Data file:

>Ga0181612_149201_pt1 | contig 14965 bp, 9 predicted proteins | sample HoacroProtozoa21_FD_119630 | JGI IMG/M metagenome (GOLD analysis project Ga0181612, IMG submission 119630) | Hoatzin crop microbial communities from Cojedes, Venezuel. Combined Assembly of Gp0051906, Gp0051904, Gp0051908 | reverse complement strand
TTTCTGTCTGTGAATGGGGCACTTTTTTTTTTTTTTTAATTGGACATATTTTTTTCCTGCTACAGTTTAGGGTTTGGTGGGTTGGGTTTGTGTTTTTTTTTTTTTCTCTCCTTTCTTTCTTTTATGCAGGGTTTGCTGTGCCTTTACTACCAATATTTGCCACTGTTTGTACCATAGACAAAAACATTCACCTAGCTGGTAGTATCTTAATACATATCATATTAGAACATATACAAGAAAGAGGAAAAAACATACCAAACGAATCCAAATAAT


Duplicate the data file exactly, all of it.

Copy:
>Ga0181612_149201_pt1 | contig 14965 bp, 9 predicted proteins | sample HoacroProtozoa21_FD_119630 | JGI IMG/M metagenome (GOLD analysis project Ga0181612, IMG submission 119630) | Hoatzin crop microbial communities from Cojedes, Venezuel. Combined Assembly of Gp0051906, Gp0051904, Gp0051908 | reverse complement strand
TTTCTGTCTGTGAATGGGGCACTTTTTTTTTTTTTTTAATTGGACATATTTTTTTCCTGCTACAGTTTAGGGTTTGGTGGGTTGGGTTTGTGTTTTTTTTTTTTTCTCTCCTTTCTTTCTTTTATGCAGGGTTTGCTGTGCCTTTACTACCAATATTTGCCACTGTTTGTACCATAGACAAAAACATTCACCTAGCTGGTAGTATCTTAATACATATCATATTAGAACATATACAAGAAAGAGGAAAAAACATACCAAACGAATCCAAATAAT